By Fabrizio Montesi. Created on: 19 May 2023. See also: Introduction to Choreographies
A choreographic language is a language for expressing choreographies [Montesi 2023]. Key to choreographic languages is having a high-level primitive for expressing a communication between independent processes (also called roles, or participants). This is inspired by the 'Alice and Bob' notation of security protocols, which presents the primitive
A -> B: M
for expressing the communication of a message
A (Alice) to
B (Bob) [Needham and Schroeder 1978].
Choreographic languages can be roughly divided in two categories:
Another possible source of categorisation: choreographic languages can be textual, graphical, or visual. Some examples are given next. In the remainder,
s, etc. are process names.
Choreographic languages can be translated to executable distributed code or abstract models of participants by means of endpoint projection.
An example of a choreographic language is the language of Recursive Choreographies [Montesi 2023]. I often refer to it examples in the other entries.
Recursive Choreographies is defined by the following grammar, in BNF format (the original presentation is adapted to ASCII here).
Note that, in the examples on these pages, I sometimes take the liberty of omitting trailing
In the syntax,
p ranges over process names,
L over selection labels (special ),
X ranges over procedure names,
v ranges over (data) values,
x ranges over local variables, and
f ranges over function names that are assumed to be defined in a separate language.
Each process is assumed to have a local memory store that maps variables to values.
C is essentially a list of instructions (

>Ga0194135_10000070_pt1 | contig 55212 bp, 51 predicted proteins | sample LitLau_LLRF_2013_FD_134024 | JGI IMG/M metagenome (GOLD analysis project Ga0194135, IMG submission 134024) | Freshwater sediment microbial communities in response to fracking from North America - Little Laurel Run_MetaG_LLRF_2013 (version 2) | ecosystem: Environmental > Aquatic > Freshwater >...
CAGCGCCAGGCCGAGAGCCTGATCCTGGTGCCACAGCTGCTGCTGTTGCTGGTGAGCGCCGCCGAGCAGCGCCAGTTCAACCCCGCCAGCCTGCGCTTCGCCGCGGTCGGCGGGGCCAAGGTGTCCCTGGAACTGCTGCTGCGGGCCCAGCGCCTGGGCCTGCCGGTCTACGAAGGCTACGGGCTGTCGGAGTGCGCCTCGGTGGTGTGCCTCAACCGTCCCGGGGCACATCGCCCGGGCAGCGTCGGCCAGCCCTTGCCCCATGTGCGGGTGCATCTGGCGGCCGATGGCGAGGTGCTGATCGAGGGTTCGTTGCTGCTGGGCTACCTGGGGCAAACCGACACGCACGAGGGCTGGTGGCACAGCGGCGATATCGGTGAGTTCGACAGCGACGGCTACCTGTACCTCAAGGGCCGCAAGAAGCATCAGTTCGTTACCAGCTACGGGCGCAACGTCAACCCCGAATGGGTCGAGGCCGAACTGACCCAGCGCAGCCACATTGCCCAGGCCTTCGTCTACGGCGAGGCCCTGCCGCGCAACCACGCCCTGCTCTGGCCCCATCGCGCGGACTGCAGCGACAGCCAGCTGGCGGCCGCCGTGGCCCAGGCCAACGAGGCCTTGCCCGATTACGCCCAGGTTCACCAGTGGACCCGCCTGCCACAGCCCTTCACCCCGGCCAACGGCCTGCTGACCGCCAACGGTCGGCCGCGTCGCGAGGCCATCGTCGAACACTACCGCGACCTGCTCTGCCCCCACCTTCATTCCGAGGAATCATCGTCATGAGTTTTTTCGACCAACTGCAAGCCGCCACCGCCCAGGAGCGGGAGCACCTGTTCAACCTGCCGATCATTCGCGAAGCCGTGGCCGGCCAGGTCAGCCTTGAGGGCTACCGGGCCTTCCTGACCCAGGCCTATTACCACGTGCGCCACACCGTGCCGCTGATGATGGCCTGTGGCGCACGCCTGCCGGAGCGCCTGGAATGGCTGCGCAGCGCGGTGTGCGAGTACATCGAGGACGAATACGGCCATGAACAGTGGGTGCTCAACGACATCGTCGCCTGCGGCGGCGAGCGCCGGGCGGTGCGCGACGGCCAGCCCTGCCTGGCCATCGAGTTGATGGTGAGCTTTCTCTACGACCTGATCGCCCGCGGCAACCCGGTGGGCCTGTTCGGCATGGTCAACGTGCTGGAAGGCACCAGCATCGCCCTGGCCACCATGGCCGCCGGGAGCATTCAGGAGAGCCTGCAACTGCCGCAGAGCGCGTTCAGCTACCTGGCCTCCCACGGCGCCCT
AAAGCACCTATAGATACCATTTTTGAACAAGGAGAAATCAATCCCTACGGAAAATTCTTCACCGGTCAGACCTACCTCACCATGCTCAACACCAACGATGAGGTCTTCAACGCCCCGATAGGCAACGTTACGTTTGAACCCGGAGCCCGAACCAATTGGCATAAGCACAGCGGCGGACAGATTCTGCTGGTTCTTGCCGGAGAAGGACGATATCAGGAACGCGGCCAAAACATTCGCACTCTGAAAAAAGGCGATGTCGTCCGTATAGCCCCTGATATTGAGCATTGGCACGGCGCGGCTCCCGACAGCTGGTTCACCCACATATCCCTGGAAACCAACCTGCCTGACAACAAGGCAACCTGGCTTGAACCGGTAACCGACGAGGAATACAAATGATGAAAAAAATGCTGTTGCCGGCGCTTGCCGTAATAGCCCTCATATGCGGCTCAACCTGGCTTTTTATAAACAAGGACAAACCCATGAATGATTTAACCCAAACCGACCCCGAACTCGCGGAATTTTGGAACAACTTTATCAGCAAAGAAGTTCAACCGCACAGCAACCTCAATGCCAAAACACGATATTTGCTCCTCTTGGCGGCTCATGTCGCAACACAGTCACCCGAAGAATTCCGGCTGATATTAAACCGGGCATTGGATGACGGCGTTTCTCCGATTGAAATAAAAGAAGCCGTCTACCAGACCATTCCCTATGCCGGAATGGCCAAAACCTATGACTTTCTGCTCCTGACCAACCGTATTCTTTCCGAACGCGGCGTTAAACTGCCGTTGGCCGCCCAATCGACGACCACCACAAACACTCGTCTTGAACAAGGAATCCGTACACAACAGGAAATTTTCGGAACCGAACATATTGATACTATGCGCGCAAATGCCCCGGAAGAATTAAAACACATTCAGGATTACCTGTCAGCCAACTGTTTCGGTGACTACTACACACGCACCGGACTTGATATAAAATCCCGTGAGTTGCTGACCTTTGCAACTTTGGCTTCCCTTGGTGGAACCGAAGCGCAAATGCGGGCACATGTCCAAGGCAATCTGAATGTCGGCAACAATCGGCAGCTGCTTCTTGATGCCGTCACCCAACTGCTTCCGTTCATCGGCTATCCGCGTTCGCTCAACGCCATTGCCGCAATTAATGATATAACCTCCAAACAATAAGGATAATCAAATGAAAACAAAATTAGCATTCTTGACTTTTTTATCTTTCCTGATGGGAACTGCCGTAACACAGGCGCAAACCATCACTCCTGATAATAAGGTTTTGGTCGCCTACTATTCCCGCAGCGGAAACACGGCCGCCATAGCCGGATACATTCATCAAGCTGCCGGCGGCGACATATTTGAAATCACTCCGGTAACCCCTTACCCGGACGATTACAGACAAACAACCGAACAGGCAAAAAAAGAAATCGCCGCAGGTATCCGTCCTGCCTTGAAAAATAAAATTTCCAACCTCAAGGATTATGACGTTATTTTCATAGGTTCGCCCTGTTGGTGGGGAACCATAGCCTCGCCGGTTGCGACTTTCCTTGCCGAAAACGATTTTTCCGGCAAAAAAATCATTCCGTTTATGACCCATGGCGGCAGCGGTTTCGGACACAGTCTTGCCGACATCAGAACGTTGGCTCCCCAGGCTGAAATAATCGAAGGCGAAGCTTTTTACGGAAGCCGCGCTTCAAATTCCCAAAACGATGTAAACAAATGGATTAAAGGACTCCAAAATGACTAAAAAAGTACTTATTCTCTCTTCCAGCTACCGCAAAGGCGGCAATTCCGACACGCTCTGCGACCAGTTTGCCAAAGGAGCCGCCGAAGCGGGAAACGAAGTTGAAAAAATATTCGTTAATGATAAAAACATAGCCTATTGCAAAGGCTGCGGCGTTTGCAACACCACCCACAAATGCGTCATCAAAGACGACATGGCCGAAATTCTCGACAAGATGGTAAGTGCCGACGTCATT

I), terminated by
Instructions can be read as follows.
p.e -> q.xreads '
eand communicates the resulting value to
q, which stores the value in its local variable
p -> q[L]reads '
pcommunicates the selection label
q'. See knowledge of choice about the role of selections.
p.x := ereads '
eand stores the result in its variable
if p.e then C1 else C2reads 'if
eto the value
true, proceed as
C1, otherwise as
X(p...)means 'the processes
p...stands for a list of process names, e.g.,
p, q, r. Procedures are mapped to choreographies in a context of procedure definitions, and can be recursive.
A choreographic programming language is a choreographic language for expressing executable concurrent and distributed code. See choreographic programming. Recursive Choreographies is a choreographic programming language.
Global types are choreographies where communications define propositions about the transmitted data, instead of the computations used to produce or manipulate the data [Honda et al. 2016]. They are often used in theories of static verification for process calculi.
Languages for global types are typically similar to Recursive Choreographies, with some notable key differences:
C1 + C2.
Sequence diagram are visualisations of choreographies, where the timelines of participants are represented by vertical lines and their interactions by connecting horisontal lines. See sequence diagrams on Wikipedia.
Tools for sequence diagrams typically give a lot of freedom in what can be written about interactions, so the choice of including computation or not can be left to the user.
Honda, K., Yoshida, N., Carbone, M. , 'Multiparty Asynchronous Session Types', J. ACM 63(1): 9:1-9:67. https://doi.org/10.1145/2827695
Montesi, F. , 'Introduction to Choreographies', Cambridge University Press. https://doi.org/10.1017/9781108981491
Needham, Roger M., Schroeder, Michael D. , 'Using Encryption for Authentication in Large Networks of Computers', Commun. ACM 21(12): 993-999. https://doi.org/10.1145/359657.359659